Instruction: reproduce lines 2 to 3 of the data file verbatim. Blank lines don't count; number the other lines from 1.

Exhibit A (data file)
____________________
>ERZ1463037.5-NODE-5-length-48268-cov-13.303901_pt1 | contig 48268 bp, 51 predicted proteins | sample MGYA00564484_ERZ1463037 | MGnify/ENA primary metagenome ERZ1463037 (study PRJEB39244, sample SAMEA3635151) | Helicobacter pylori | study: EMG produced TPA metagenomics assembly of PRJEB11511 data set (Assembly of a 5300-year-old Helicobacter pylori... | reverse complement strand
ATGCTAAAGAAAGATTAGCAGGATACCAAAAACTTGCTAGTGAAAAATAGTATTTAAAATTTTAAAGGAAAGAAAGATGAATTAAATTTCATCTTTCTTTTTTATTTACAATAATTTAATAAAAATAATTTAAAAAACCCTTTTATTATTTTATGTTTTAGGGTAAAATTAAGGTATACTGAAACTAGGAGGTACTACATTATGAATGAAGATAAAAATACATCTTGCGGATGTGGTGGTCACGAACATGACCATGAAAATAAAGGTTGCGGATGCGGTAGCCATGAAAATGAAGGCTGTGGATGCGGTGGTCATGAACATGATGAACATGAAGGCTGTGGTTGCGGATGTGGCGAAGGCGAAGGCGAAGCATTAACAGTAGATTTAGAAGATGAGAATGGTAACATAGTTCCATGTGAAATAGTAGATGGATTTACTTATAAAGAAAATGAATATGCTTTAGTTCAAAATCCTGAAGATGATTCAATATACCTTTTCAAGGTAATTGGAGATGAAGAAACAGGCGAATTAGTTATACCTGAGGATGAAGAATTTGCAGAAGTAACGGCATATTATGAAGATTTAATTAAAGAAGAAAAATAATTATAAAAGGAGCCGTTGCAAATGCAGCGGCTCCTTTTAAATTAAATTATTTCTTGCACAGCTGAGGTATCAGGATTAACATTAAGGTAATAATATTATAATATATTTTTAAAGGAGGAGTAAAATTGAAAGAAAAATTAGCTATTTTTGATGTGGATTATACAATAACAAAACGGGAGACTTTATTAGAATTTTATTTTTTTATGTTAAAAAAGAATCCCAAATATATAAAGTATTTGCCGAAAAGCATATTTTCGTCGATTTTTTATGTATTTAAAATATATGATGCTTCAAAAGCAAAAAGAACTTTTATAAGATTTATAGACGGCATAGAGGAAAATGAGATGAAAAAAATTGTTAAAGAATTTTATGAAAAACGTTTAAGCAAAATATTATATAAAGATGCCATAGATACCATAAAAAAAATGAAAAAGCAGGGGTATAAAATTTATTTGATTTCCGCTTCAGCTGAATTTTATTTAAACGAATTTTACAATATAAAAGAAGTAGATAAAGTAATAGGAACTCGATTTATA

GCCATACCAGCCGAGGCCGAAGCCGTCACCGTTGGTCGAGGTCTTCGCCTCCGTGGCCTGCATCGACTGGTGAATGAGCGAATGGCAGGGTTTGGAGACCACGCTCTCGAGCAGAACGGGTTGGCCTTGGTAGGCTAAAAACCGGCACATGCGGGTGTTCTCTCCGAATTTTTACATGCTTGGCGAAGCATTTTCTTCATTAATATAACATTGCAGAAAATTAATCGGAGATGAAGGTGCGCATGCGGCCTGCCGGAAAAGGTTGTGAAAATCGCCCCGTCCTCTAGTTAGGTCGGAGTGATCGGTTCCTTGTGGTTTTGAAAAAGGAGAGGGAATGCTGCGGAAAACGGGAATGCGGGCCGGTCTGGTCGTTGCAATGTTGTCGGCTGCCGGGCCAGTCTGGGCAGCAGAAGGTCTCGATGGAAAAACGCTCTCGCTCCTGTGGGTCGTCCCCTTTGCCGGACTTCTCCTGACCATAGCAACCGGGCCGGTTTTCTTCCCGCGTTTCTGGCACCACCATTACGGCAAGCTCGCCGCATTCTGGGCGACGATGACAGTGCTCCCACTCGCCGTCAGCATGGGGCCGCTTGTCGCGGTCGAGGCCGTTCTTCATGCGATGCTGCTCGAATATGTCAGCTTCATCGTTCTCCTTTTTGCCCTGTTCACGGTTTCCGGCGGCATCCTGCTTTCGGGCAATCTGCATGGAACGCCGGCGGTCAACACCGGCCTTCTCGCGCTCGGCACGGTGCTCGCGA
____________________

ATGCTAAAGAAAGATTAGCAGGATACCAAAAACTTGCTAGTGAAAAATAGTATTTAAAATTTTAAAGGAAAGAAAGATGAATTAAATTTCATCTTTCTTTTTTATTTACAATAATTTAATAAAAATAATTTAAAAAACCCTTTTATTATTTTATGTTTTAGGGTAAAATTAAGGTATACTGAAACTAGGAGGTACTACATTATGAATGAAGATAAAAATACATCTTGCGGATGTGGTGGTCACGAACATGACCATGAAAATAAAGGTTGCGGATGCGGTAGCCATGAAAATGAAGGCTGTGGATGCGGTGGTCATGAACATGATGAACATGAAGGCTGTGGTTGCGGATGTGGCGAAGGCGAAGGCGAAGCATTAACAGTAGATTTAGAAGATGAGAATGGTAACATAGTTCCATGTGAAATAGTAGATGGATTTACTTATAAAGAAAATGAATATGCTTTAGTTCAAAATCCTGAAGATGATTCAATATACCTTTTCAAGGTAATTGGAGATGAAGAAACAGGCGAATTAGTTATACCTGAGGATGAAGAATTTGCAGAAGTAACGGCATATTATGAAGATTTAATTAAAGAAGAAAAATAATTATAAAAGGAGCCGTTGCAAATGCAGCGGCTCCTTTTAAATTAAATTATTTCTTGCACAGCTGAGGTATCAGGATTAACATTAAGGTAATAATATTATAATATATTTTTAAAGGAGGAGTAAAATTGAAAGAAAAATTAGCTATTTTTGATGTGGATTATACAATAACAAAACGGGAGACTTTATTAGAATTTTATTTTTTTATGTTAAAAAAGAATCCCAAATATATAAAGTATTTGCCGAAAAGCATATTTTCGTCGATTTTTTATGTATTTAAAATATATGATGCTTCAAAAGCAAAAAGAACTTTTATAAGATTTATAGACGGCATAGAGGAAAATGAGATGAAAAAAATTGTTAAAGAATTTTATGAAAAACGTTTAAGCAAAATATTATATAAAGATGCCATAGATACCATAAAAAAAATGAAAAAGCAGGGGTATAAAATTTATTTGATTTCCGCTTCAGCTGAATTTTATTTAAACGAATTTTACAATATAAAAGAAGTAGATAAAGTAATAGGAACTCGATTTATA

GCCATACCAGCCGAGGCCGAAGCCGTCACCGTTGGTCGAGGTCTTCGCCTCCGTGGCCTGCATCGACTGGTGAATGAGCGAATGGCAGGGTTTGGAGACCACGCTCTCGAGCAGAACGGGTTGGCCTTGGTAGGCTAAAAACCGGCACATGCGGGTGTTCTCTCCGAATTTTTACATGCTTGGCGAAGCATTTTCTTCATTAATATAACATTGCAGAAAATTAATCGGAGATGAAGGTGCGCATGCGGCCTGCCGGAAAAGGTTGTGAAAATCGCCCCGTCCTCTAGTTAGGTCGGAGTGATCGGTTCCTTGTGGTTTTGAAAAAGGAGAGGGAATGCTGCGGAAAACGGGAATGCGGGCCGGTCTGGTCGTTGCAATGTTGTCGGCTGCCGGGCCAGTCTGGGCAGCAGAAGGTCTCGATGGAAAAACGCTCTCGCTCCTGTGGGTCGTCCCCTTTGCCGGACTTCTCCTGACCATAGCAACCGGGCCGGTTTTCTTCCCGCGTTTCTGGCACCACCATTACGGCAAGCTCGCCGCATTCTGGGCGACGATGACAGTGCTCCCACTCGCCGTCAGCATGGGGCCGCTTGTCGCGGTCGAGGCCGTTCTTCATGCGATGCTGCTCGAATATGTCAGCTTCATCGTTCTCCTTTTTGCCCTGTTCACGGTTTCCGGCGGCATCCTGCTTTCGGGCAATCTGCATGGAACGCCGGCGGTCAACACCGGCCTTCTCGCGCTCGGCACGGTGCTCGCGA